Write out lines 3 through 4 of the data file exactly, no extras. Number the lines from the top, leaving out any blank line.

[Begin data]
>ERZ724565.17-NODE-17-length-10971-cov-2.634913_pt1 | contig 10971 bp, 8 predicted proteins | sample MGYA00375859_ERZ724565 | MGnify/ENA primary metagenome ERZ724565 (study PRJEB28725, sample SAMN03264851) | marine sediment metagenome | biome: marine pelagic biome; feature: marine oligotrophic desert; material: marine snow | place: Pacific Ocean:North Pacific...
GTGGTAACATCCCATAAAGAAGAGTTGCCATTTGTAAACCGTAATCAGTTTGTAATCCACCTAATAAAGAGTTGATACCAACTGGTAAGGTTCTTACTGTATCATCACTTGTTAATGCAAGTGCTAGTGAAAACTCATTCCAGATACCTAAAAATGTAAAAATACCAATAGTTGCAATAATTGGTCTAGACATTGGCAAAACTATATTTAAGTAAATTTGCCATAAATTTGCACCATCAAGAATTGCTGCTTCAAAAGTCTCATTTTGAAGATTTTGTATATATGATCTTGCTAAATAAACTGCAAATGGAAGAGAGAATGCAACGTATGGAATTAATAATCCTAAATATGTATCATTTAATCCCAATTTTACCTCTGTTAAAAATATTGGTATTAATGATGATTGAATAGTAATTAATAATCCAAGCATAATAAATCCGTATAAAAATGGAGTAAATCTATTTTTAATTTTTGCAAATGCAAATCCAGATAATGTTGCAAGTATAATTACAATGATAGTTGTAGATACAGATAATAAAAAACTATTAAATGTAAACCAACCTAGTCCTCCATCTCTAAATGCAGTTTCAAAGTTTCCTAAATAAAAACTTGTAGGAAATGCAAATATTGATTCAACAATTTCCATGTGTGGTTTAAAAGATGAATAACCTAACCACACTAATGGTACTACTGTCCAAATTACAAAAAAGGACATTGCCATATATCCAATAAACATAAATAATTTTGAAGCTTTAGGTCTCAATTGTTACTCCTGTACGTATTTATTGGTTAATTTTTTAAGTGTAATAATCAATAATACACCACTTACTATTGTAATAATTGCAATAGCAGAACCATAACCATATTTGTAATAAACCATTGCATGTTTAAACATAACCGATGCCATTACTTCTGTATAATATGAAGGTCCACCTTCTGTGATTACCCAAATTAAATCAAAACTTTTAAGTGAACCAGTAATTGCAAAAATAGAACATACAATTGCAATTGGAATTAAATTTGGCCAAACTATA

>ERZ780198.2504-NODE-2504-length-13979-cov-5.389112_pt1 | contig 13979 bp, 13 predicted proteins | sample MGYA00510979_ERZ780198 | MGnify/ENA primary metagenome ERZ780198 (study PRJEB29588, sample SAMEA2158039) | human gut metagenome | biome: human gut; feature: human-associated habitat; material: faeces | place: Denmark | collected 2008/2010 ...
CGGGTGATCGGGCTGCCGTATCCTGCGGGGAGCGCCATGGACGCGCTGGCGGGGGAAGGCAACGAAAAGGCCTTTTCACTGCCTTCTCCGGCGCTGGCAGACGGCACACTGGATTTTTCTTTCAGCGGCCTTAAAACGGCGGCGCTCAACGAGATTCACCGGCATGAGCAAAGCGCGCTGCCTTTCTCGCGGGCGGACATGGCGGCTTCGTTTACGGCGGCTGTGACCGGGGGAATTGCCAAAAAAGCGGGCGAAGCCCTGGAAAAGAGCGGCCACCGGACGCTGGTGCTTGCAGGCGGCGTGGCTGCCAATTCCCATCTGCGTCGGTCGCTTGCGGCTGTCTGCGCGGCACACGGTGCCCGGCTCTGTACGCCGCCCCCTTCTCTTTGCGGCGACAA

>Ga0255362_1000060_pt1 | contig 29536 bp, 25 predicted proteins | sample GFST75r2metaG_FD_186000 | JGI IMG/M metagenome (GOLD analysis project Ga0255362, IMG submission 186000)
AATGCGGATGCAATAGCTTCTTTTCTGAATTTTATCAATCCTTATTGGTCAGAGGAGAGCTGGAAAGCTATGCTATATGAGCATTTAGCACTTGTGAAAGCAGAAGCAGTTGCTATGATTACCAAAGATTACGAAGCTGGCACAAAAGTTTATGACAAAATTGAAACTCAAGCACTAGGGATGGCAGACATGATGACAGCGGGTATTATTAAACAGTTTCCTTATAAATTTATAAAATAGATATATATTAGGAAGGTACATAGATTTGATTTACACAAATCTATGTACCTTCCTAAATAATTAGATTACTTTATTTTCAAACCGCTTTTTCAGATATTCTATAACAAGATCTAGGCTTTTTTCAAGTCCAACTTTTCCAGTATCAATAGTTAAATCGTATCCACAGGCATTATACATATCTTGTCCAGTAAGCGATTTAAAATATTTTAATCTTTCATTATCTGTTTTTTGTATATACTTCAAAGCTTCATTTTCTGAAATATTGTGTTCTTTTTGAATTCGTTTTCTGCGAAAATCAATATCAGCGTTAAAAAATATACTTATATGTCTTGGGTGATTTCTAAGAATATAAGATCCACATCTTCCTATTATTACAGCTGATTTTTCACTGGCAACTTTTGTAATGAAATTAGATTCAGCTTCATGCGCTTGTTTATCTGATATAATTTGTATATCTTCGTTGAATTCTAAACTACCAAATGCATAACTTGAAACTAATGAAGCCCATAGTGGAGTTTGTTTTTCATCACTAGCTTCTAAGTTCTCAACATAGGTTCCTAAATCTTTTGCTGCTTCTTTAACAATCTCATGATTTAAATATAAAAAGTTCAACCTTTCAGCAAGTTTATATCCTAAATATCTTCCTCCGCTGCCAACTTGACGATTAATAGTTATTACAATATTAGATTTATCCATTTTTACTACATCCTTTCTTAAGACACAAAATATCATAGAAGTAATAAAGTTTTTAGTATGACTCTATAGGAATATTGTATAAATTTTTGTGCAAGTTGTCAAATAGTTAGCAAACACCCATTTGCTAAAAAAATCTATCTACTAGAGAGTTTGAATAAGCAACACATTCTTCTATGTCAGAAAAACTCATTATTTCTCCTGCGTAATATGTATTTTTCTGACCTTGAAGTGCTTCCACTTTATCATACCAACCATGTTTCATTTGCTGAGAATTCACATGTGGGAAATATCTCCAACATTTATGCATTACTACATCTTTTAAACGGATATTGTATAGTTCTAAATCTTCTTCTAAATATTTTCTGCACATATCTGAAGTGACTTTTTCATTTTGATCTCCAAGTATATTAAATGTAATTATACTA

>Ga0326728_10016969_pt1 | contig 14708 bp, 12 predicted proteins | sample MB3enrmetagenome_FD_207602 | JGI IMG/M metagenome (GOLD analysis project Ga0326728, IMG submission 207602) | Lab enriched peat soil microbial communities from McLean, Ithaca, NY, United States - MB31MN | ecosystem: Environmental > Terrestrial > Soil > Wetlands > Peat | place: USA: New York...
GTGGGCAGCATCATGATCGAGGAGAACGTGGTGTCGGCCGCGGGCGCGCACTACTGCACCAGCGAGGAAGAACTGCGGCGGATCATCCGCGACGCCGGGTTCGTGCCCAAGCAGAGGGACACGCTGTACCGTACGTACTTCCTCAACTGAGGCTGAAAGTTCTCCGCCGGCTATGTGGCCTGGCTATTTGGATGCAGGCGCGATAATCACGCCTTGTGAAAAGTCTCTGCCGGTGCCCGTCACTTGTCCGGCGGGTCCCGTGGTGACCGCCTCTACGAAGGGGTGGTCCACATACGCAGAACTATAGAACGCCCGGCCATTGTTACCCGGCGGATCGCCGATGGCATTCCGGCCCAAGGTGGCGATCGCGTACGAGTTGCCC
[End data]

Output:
>ERZ780198.2504-NODE-2504-length-13979-cov-5.389112_pt1 | contig 13979 bp, 13 predicted proteins | sample MGYA00510979_ERZ780198 | MGnify/ENA primary metagenome ERZ780198 (study PRJEB29588, sample SAMEA2158039) | human gut metagenome | biome: human gut; feature: human-associated habitat; material: faeces | place: Denmark | collected 2008/2010 ...
CGGGTGATCGGGCTGCCGTATCCTGCGGGGAGCGCCATGGACGCGCTGGCGGGGGAAGGCAACGAAAAGGCCTTTTCACTGCCTTCTCCGGCGCTGGCAGACGGCACACTGGATTTTTCTTTCAGCGGCCTTAAAACGGCGGCGCTCAACGAGATTCACCGGCATGAGCAAAGCGCGCTGCCTTTCTCGCGGGCGGACATGGCGGCTTCGTTTACGGCGGCTGTGACCGGGGGAATTGCCAAAAAAGCGGGCGAAGCCCTGGAAAAGAGCGGCCACCGGACGCTGGTGCTTGCAGGCGGCGTGGCTGCCAATTCCCATCTGCGTCGGTCGCTTGCGGCTGTCTGCGCGGCACACGGTGCCCGGCTCTGTACGCCGCCCCCTTCTCTTTGCGGCGACAA